The day before yesterday was the 10-year anniversary of Rachel Corrie’s death, and today we reach the decennial of the beginning of the Iraq war (the 2nd one). Time Magazine’s website has an impressive gallery of photojournalists’ own choices of best photos from the war in Iraq: A Decade of War in Iraq: The Images That Moved Them MostLightBox. I’ve always remembered this one (below) taken by Andrew Cutraro, because to me it summarized both how the world was increasingly view the U.S., and how many Americans, I suspect, longed to be viewed: So scary you don’t want to fuck with them. It didn’t work, and still doesn’t. Just like this photo shows: It’s all face paint and battery-operated hutzpah.
It’s a war that really hasn’t stopped in spite of what you may hear from the White House. While the U.S. conducted a comprehensive multi-decade hand-wringing over Vietnam, the Iraq war has largely been an event without introspection or remorse. That still only 53% of American recognize the Iraq war as the colossal failure it was is telling. It’s telling the world to look out.
I don’t know how many websites I made or managed that included that little counter box, centered above, but for one reason or another, Iraq had to be somewhere occupying brain space from about 1991 on. Iraq was the factory floor of the military-industrial complex from the U.S. backed Iran-Iraq war up until the end of the the last U.S. Iraq war, and the purpose, as far as can be determined, was this.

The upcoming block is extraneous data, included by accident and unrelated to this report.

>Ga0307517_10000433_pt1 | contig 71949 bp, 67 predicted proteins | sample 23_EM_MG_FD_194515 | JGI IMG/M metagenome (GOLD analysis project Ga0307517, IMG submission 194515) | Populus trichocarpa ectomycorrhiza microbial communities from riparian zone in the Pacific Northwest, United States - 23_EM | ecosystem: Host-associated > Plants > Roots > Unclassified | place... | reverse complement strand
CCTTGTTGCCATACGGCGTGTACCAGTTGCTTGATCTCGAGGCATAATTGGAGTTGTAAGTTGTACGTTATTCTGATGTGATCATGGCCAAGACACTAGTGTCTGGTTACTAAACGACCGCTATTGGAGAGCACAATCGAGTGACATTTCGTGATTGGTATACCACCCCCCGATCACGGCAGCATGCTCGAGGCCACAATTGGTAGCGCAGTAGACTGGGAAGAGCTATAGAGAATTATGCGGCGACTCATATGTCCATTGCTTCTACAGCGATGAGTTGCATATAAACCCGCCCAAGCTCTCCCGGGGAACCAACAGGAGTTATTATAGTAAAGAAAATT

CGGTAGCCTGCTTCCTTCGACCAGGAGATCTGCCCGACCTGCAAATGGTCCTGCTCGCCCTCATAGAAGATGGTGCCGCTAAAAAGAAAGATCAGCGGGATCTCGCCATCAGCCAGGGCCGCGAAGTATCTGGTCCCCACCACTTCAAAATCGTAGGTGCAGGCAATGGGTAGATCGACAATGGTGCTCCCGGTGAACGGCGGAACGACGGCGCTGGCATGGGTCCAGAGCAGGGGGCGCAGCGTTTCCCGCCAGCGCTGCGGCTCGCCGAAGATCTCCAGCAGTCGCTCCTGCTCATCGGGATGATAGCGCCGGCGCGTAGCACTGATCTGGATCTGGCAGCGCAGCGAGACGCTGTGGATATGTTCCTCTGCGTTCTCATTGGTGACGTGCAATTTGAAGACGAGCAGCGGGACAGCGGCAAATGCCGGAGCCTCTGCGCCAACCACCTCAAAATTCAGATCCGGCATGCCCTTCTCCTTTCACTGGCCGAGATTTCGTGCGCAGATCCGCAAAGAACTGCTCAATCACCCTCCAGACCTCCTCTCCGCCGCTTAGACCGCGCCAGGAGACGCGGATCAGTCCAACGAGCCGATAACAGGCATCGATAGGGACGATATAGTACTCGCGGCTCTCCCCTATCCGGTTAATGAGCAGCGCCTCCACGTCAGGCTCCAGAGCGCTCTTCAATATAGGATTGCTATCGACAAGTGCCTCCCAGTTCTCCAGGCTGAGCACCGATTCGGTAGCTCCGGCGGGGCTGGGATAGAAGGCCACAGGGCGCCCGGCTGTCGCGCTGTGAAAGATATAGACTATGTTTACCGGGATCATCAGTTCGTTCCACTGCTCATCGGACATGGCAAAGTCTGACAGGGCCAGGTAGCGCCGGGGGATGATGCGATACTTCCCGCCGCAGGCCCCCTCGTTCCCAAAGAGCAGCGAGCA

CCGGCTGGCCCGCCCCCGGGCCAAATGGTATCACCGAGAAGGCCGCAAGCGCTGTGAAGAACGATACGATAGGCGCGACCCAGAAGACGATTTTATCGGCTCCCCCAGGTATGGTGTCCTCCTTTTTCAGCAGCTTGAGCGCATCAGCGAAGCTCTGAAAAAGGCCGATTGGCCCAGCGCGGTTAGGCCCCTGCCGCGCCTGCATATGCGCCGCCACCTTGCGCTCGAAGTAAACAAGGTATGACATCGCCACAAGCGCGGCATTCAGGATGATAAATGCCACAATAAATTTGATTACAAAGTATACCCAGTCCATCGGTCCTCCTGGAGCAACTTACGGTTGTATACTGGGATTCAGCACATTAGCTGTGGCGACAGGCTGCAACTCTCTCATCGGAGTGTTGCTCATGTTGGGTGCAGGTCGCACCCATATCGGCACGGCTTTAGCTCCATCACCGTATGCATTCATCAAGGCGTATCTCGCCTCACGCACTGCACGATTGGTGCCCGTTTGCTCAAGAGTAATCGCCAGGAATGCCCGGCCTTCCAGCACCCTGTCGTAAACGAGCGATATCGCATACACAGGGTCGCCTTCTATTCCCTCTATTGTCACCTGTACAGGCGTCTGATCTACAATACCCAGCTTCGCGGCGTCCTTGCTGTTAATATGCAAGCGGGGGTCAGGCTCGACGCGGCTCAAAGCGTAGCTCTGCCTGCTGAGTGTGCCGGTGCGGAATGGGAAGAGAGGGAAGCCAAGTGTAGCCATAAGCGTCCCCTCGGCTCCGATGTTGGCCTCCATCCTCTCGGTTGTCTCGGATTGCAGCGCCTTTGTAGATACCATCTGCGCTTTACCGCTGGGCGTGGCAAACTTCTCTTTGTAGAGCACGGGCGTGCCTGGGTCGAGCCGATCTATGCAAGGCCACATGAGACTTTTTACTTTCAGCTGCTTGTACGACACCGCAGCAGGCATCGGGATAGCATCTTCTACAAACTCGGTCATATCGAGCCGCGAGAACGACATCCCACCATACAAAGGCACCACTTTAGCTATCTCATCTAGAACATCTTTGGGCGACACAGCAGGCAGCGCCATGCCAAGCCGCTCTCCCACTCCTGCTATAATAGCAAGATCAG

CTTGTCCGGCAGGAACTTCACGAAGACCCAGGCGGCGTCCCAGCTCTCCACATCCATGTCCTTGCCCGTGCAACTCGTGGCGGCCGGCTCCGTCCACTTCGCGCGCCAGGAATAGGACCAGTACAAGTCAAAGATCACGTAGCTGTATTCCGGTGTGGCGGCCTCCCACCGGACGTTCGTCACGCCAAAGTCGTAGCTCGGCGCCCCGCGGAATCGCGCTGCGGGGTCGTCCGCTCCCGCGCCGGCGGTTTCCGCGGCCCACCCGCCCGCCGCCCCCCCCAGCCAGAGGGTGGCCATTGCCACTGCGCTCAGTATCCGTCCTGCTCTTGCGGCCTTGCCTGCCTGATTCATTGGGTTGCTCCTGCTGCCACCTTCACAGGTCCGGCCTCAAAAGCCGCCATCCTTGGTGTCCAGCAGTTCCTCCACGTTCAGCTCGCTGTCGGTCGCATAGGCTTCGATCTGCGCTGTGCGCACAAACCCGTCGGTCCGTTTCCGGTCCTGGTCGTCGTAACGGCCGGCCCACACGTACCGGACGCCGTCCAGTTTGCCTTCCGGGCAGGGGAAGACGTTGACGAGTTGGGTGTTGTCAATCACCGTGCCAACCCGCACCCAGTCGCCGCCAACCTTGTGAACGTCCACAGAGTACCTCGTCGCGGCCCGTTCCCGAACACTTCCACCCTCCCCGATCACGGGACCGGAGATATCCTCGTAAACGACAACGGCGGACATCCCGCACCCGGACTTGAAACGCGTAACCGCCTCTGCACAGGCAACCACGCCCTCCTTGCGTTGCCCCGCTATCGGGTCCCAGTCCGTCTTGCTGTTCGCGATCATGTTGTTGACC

“Why do traditional societies go to war?” Jared Diamond asked rhetorically in The World Until Yesterday. “We can try to answer this question in different ways. The most straightforward method is not to attempt to interpret people’s claimed or underlying motives, but to simply observe what sorts of benefits victorious societies gain from war.” Lowland tribes of Paupau, New Guinea, aside, this method scales up very nicely (see the image above, at left).
When the first President Bush started the first Iraq war I was a community college student just deciding on journalism and downloading a Freehand map of Iraq from the AP before a lot of people really understood they were already using the internet. When the second President Bush started his war, I’d since moved from the reporting line to the editing line in newspapers, and when the U.S. had made its occupation permanent by calling its base an embassy I’d long since left the news biz and the country. Iraq is America’s history for the last two and a half decades, and what a tiring, tedious and predictable one it was. It was the war of the supposedly digital native generation, and showed that awareness does not equal change. A TV war became an internet war. That’s not a huge shift: It’s still screens. What if people knew everything they needed to about an unjust situation, but couldn’t be bothered to do much anything about it? Screen staring — as a tactic — has yet to show it can produce substantial positive change; That’s what I’ve learned from the Iraq war, 10 years on.